Sunday, 19 July 2015

Almost perfect

Having taken a short break off from ginger crunch wars, I think I'm heading into a showdown tomorrow.

To prepare for battle I've taken the standard sugar component of the crunch out, and replaced it with a half and half mix of coconut sugar (deeper flavour and dries out the crunch nicely) and raw sugar crystals (adds its own crunch with no effort on my part).

I've also used a new dried ginger spice. I don't know that it makes any difference to the flavour, but it comes in a nicer looking box than the last one I bought, and also had a free recipe for pumpkin soup included in the box.

It was a strange choice of recipe being as how there was no ginger involved in it at all, but I'll have to wait until I open the second box before I work out whether this was a joke at the packing factory or part of their master plan for expansion by including recipes that contain the spices you haven't bought yet.

Back to the ginger crunch I used a new twist on the ginger topping. Instead of making a fudge, toffee or standard recipe induced icing, I decided that the topping I love most in the world is a butter cream icing.

It may have its detractors, but if you overlook the cup of butter and three cups of icing that go into your standard buttercream icing (sized up or down) then all you're left with is milk, and what's wrong with a nice bit of milk, eh?

In order to replicate the stodge of the traditional topping I did move the proportions a bit, and was left with a lovely thick icing that dried very quickly and appropriately on top of the squares of crunch.

My hand is now exhausted because it was so thick that trying to pipe it through a little nozzle required a lot more effort than your standard cake decoration. I'm calling it my workout for the day. My body is a temple.

For anyone wanting to know how the final version worked out, I've included a few photos for your appraisal below.

It's possible they could have used a tad more icing topping, but as it stands they're almost perfect.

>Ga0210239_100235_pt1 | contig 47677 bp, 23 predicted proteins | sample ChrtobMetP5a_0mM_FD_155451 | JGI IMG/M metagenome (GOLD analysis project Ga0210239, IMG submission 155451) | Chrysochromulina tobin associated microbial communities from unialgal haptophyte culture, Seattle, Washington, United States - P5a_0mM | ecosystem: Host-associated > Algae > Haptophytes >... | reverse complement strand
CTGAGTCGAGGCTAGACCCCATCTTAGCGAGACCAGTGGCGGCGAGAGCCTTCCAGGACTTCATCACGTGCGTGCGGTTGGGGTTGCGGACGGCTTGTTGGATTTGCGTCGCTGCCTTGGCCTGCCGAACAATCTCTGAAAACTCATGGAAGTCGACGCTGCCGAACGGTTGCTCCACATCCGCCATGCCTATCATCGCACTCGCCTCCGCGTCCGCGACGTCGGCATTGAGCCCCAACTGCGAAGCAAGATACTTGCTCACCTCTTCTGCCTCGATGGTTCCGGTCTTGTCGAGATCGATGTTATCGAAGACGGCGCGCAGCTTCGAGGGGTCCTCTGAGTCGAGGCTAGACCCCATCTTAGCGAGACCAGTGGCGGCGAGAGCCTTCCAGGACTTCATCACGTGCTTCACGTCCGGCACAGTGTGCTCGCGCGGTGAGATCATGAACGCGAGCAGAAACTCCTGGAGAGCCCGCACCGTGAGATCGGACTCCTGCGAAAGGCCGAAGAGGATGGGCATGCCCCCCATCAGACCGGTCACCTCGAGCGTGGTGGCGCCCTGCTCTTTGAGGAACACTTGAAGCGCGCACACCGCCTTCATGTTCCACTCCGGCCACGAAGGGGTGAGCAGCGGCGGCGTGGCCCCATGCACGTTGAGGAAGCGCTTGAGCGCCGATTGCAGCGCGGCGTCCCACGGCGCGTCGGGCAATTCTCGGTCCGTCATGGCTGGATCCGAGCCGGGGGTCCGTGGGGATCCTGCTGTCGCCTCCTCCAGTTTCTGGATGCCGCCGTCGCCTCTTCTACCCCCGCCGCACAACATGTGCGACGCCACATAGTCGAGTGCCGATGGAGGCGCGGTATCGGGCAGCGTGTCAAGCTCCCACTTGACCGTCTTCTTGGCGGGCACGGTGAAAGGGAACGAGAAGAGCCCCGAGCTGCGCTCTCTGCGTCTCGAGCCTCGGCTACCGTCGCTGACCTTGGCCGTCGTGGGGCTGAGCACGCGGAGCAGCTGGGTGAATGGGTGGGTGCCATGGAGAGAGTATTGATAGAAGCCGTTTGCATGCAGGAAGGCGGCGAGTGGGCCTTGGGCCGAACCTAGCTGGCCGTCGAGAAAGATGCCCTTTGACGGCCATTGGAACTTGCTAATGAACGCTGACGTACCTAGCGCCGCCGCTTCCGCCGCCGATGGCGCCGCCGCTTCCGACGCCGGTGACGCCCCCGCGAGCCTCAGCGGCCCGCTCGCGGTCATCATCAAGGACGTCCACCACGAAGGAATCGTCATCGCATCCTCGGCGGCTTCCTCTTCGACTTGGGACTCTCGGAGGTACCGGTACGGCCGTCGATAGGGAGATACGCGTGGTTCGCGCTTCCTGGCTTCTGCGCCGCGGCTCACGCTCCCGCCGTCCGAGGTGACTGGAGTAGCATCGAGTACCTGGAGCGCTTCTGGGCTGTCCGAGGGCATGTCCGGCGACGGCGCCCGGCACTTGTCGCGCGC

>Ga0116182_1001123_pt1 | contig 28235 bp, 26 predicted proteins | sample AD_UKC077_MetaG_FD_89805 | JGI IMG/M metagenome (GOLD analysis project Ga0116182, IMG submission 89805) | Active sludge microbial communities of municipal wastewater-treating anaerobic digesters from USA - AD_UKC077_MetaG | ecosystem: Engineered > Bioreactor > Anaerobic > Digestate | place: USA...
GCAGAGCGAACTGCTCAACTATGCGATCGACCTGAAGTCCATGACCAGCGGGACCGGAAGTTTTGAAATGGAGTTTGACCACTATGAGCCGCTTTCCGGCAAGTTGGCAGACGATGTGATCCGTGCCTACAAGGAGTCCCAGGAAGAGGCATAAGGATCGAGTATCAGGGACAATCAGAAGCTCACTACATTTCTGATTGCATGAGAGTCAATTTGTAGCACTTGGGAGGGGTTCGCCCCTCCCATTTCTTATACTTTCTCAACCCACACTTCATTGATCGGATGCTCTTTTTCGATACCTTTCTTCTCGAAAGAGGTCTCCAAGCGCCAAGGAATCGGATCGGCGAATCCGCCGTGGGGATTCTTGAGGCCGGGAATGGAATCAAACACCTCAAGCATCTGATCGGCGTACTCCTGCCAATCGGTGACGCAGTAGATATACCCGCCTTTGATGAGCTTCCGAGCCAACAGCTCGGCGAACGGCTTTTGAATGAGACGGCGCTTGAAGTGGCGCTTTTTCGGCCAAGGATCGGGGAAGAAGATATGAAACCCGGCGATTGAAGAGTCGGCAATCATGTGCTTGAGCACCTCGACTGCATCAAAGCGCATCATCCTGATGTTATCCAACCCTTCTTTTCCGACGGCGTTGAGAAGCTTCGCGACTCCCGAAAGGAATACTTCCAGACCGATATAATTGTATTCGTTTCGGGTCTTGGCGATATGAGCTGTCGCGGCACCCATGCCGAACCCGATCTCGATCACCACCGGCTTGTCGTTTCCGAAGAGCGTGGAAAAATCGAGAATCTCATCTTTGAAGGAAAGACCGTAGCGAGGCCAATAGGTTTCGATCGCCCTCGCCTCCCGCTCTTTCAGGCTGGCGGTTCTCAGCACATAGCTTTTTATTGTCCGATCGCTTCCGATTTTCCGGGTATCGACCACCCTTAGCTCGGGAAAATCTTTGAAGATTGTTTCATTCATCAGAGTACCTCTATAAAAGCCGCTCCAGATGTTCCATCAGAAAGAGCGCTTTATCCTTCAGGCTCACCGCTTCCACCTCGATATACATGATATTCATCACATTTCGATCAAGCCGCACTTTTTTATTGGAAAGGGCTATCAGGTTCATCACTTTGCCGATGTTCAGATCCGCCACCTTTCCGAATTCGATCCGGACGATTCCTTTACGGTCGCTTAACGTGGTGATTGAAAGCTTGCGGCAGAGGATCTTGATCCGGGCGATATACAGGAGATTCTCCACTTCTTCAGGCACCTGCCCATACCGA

Friday, 17 July 2015

Like flies

Working in pods is great. You get to have a chat with your co-workers, and get to know each other.

If you need a hand with something, there's a captive pool of trainers and mentors awaiting you.

If you break open a cake of chocolate, you can guarantee that you won't be the only one to eat it, and you find out what other human beings do on the weekend that you can never be bothered to do yourself.

Unfortunately there's a downside to this particular brand of companionship. It comes in the form of viruses that use the closeness of our office relationship to spread their viral families and buy cheap real estate while we're looking the other way.

There's actually another downside which is if you're an introvert it's very hard to get your alone time to recharge your batteries when in such close proximity, but that will keep for another day.

On Monday there was a person in our pod who started to feel unwell. On Tuesday the same person was far sicker, but misery loves company so they dragged themselves into work to breathe their horrible, virus laden breath into the previously uncontaminated air that their pod buddies were also breathing.

On Wednesday, the ill person didn't show. Everyone else did, but one had to leave early because they, too, had fallen ill.

On Thursday the same two staff were away, and another two staff members were starting to feel a bit off-colour.

This would've been an interesting study in the social life of disease, except I was one of those two staff members.

Not happy. Not interested. Except in grumbling. Man flu sometimes crosses the gender boundaries, you know.

Today was Friday and what would usually be the best day of the working week was instead full of coughing, spluttering and headaches. Pounding, pounding headaches.

It was also full of sugar. Sweet, sweet sugar. Diet's out the window again. Those odd wee virus bodies moving through my bloodstream, not to mention my mucus stream, have powerful cravings that laugh in the face of my willpower.

Wednesday, 15 July 2015

Accidental Learnings

Dotted around our workplace (and the country) are some people who've been there forever. Comparatively.

If you have a question about our laughably old computer system, these are the go-to folk.

Unfortunately, that's so well known that it becomes awkward calling them all the time. Especially when the thing they're being called about is meant to be within our area of expertise.

I may not have a lot of time in the office to spare, but I do have a lot of stubbornness. So do some of the mini-mes my team is populated with.

So when we discovered an error we didn't have a solution to this week did we call up the helpful guy who knows everything?

Did we hell.

We put needless time and effort into finding out all the various methods we can use on our system to not fix our error. We found files that didn't need to be deleted, databases that didn't need to be updated, and forlorn instructions from decades past that are so out of date even revising them would just make us feel sad and old.